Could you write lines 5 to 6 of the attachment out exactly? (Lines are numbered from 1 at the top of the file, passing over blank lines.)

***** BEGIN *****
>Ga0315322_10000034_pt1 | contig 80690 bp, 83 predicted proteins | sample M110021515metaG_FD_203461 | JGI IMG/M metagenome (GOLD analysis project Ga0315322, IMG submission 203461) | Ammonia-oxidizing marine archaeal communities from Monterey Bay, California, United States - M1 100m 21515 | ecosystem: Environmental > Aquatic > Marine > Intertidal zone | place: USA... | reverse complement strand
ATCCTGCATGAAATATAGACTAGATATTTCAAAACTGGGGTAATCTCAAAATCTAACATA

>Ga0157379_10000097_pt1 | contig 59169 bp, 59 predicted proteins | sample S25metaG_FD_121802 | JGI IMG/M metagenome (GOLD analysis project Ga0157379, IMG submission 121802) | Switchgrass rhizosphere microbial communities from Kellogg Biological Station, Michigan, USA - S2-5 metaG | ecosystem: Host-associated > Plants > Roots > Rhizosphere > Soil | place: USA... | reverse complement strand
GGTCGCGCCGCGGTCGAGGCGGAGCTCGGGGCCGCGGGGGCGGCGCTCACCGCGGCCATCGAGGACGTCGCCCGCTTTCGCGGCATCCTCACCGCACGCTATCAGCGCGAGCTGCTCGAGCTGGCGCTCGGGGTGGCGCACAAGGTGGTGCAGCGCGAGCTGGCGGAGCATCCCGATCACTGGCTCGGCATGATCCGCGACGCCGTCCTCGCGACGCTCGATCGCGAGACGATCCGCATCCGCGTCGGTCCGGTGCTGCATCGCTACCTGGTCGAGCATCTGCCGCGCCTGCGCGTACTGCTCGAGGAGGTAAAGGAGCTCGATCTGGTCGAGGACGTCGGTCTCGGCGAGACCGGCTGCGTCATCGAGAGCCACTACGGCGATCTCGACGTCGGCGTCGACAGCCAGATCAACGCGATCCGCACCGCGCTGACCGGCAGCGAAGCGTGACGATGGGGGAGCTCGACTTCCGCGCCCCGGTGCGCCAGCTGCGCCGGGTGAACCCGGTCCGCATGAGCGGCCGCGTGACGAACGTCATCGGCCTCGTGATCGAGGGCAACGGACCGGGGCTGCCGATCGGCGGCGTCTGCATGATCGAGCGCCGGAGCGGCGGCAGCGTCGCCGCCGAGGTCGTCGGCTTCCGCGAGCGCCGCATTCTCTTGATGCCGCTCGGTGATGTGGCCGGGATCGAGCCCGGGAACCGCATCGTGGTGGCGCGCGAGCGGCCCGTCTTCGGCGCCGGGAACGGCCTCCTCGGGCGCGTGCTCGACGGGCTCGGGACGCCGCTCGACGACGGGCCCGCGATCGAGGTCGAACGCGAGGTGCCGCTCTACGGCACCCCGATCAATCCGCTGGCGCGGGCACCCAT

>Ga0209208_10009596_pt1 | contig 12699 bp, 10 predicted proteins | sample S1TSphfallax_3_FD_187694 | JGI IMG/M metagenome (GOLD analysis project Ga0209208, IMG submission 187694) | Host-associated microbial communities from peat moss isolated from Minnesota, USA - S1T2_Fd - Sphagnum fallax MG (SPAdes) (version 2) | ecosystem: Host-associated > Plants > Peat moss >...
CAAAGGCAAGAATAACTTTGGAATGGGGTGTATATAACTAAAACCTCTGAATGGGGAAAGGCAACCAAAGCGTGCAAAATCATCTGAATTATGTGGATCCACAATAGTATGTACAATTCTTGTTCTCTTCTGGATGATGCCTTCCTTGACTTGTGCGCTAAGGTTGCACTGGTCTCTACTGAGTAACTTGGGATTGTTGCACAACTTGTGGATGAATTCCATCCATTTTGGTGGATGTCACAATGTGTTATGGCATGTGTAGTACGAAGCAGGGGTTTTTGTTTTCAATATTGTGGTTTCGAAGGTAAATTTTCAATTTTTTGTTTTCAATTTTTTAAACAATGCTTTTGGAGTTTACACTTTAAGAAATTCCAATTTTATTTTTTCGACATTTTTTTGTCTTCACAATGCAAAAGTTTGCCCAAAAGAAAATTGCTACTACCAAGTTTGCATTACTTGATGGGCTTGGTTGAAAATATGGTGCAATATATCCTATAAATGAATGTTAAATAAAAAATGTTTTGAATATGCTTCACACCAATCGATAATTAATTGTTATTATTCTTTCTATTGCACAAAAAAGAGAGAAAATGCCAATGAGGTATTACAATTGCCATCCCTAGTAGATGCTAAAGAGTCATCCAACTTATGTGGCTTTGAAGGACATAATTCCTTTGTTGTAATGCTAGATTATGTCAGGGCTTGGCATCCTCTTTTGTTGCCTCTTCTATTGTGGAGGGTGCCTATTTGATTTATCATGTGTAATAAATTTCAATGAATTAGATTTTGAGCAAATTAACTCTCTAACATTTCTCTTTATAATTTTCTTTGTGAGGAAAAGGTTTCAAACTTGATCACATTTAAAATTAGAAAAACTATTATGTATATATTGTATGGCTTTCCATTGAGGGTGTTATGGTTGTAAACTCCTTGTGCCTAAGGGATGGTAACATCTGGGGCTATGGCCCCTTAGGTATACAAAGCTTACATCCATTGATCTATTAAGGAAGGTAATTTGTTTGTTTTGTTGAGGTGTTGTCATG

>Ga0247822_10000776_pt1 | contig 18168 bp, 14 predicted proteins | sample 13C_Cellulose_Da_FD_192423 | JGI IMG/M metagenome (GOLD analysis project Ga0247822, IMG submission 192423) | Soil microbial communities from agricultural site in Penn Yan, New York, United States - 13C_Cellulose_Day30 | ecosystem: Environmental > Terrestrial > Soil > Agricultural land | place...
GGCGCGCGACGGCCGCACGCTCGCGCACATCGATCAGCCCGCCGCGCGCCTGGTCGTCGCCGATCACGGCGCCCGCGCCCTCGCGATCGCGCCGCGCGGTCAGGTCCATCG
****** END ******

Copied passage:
>Ga0209208_10009596_pt1 | contig 12699 bp, 10 predicted proteins | sample S1TSphfallax_3_FD_187694 | JGI IMG/M metagenome (GOLD analysis project Ga0209208, IMG submission 187694) | Host-associated microbial communities from peat moss isolated from Minnesota, USA - S1T2_Fd - Sphagnum fallax MG (SPAdes) (version 2) | ecosystem: Host-associated > Plants > Peat moss >...
CAAAGGCAAGAATAACTTTGGAATGGGGTGTATATAACTAAAACCTCTGAATGGGGAAAGGCAACCAAAGCGTGCAAAATCATCTGAATTATGTGGATCCACAATAGTATGTACAATTCTTGTTCTCTTCTGGATGATGCCTTCCTTGACTTGTGCGCTAAGGTTGCACTGGTCTCTACTGAGTAACTTGGGATTGTTGCACAACTTGTGGATGAATTCCATCCATTTTGGTGGATGTCACAATGTGTTATGGCATGTGTAGTACGAAGCAGGGGTTTTTGTTTTCAATATTGTGGTTTCGAAGGTAAATTTTCAATTTTTTGTTTTCAATTTTTTAAACAATGCTTTTGGAGTTTACACTTTAAGAAATTCCAATTTTATTTTTTCGACATTTTTTTGTCTTCACAATGCAAAAGTTTGCCCAAAAGAAAATTGCTACTACCAAGTTTGCATTACTTGATGGGCTTGGTTGAAAATATGGTGCAATATATCCTATAAATGAATGTTAAATAAAAAATGTTTTGAATATGCTTCACACCAATCGATAATTAATTGTTATTATTCTTTCTATTGCACAAAAAAGAGAGAAAATGCCAATGAGGTATTACAATTGCCATCCCTAGTAGATGCTAAAGAGTCATCCAACTTATGTGGCTTTGAAGGACATAATTCCTTTGTTGTAATGCTAGATTATGTCAGGGCTTGGCATCCTCTTTTGTTGCCTCTTCTATTGTGGAGGGTGCCTATTTGATTTATCATGTGTAATAAATTTCAATGAATTAGATTTTGAGCAAATTAACTCTCTAACATTTCTCTTTATAATTTTCTTTGTGAGGAAAAGGTTTCAAACTTGATCACATTTAAAATTAGAAAAACTATTATGTATATATTGTATGGCTTTCCATTGAGGGTGTTATGGTTGTAAACTCCTTGTGCCTAAGGGATGGTAACATCTGGGGCTATGGCCCCTTAGGTATACAAAGCTTACATCCATTGATCTATTAAGGAAGGTAATTTGTTTGTTTTGTTGAGGTGTTGTCATG